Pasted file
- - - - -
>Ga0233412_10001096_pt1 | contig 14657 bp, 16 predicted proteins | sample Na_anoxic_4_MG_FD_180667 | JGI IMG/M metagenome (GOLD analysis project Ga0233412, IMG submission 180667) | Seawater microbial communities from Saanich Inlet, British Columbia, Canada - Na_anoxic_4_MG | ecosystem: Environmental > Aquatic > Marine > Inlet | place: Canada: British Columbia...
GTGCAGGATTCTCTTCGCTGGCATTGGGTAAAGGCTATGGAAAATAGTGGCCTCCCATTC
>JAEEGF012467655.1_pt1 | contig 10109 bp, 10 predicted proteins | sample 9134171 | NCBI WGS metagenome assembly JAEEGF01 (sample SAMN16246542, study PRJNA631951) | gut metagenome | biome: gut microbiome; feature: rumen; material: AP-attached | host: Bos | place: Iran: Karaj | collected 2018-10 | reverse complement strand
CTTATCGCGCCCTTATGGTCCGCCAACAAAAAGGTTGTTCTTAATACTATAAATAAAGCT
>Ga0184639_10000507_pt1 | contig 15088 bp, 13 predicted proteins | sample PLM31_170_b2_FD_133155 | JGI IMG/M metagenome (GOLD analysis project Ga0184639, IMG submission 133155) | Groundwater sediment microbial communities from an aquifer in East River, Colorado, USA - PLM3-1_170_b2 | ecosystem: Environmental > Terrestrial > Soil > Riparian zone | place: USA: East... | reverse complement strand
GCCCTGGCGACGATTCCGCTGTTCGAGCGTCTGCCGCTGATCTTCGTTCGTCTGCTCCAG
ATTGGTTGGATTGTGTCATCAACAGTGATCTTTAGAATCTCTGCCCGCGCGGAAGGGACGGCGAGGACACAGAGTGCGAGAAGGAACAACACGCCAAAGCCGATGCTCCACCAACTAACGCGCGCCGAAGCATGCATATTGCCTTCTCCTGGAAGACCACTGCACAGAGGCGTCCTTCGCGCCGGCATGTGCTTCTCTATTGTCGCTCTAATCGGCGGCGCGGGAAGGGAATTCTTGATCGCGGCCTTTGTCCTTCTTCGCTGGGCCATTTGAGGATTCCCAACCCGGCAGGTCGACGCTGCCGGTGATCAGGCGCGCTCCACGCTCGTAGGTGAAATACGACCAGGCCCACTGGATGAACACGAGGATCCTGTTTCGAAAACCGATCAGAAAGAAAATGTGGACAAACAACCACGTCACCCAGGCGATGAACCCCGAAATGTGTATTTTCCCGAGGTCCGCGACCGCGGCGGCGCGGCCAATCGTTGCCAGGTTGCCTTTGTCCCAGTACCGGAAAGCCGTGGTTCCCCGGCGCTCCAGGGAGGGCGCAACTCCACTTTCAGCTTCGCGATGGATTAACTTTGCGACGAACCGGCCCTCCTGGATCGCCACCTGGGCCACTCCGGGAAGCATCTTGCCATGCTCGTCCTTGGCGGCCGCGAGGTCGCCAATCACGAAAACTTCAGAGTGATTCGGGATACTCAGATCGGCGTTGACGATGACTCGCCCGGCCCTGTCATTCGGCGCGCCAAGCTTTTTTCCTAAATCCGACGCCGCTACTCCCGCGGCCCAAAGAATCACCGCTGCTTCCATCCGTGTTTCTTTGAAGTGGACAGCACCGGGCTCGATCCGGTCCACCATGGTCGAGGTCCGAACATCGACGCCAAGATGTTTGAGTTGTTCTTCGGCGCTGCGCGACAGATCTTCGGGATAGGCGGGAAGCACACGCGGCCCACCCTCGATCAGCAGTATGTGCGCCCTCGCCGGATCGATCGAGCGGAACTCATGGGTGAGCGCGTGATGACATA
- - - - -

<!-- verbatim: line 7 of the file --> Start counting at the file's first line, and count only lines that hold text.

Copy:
ATTGGTTGGATTGTGTCATCAACAGTGATCTTTAGAATCTCTGCCCGCGCGGAAGGGACGGCGAGGACACAGAGTGCGAGAAGGAACAACACGCCAAAGCCGATGCTCCACCAACTAACGCGCGCCGAAGCATGCATATTGCCTTCTCCTGGAAGACCACTGCACAGAGGCGTCCTTCGCGCCGGCATGTGCTTCTCTATTGTCGCTCTAATCGGCGGCGCGGGAAGGGAATTCTTGATCGCGGCCTTTGTCCTTCTTCGCTGGGCCATTTGAGGATTCCCAACCCGGCAGGTCGACGCTGCCGGTGATCAGGCGCGCTCCACGCTCGTAGGTGAAATACGACCAGGCCCACTGGATGAACACGAGGATCCTGTTTCGAAAACCGATCAGAAAGAAAATGTGGACAAACAACCACGTCACCCAGGCGATGAACCCCGAAATGTGTATTTTCCCGAGGTCCGCGACCGCGGCGGCGCGGCCAATCGTTGCCAGGTTGCCTTTGTCCCAGTACCGGAAAGCCGTGGTTCCCCGGCGCTCCAGGGAGGGCGCAACTCCACTTTCAGCTTCGCGATGGATTAACTTTGCGACGAACCGGCCCTCCTGGATCGCCACCTGGGCCACTCCGGGAAGCATCTTGCCATGCTCGTCCTTGGCGGCCGCGAGGTCGCCAATCACGAAAACTTCAGAGTGATTCGGGATACTCAGATCGGCGTTGACGATGACTCGCCCGGCCCTGTCATTCGGCGCGCCAAGCTTTTTTCCTAAATCCGACGCCGCTACTCCCGCGGCCCAAAGAATCACCGCTGCTTCCATCCGTGTTTCTTTGAAGTGGACAGCACCGGGCTCGATCCGGTCCACCATGGTCGAGGTCCGAACATCGACGCCAAGATGTTTGAGTTGTTCTTCGGCGCTGCGCGACAGATCTTCGGGATAGGCGGGAAGCACACGCGGCCCACCCTCGATCAGCAGTATGTGCGCCCTCGCCGGATCGATCGAGCGGAACTCATGGGTGAGCGCGTGATGACATA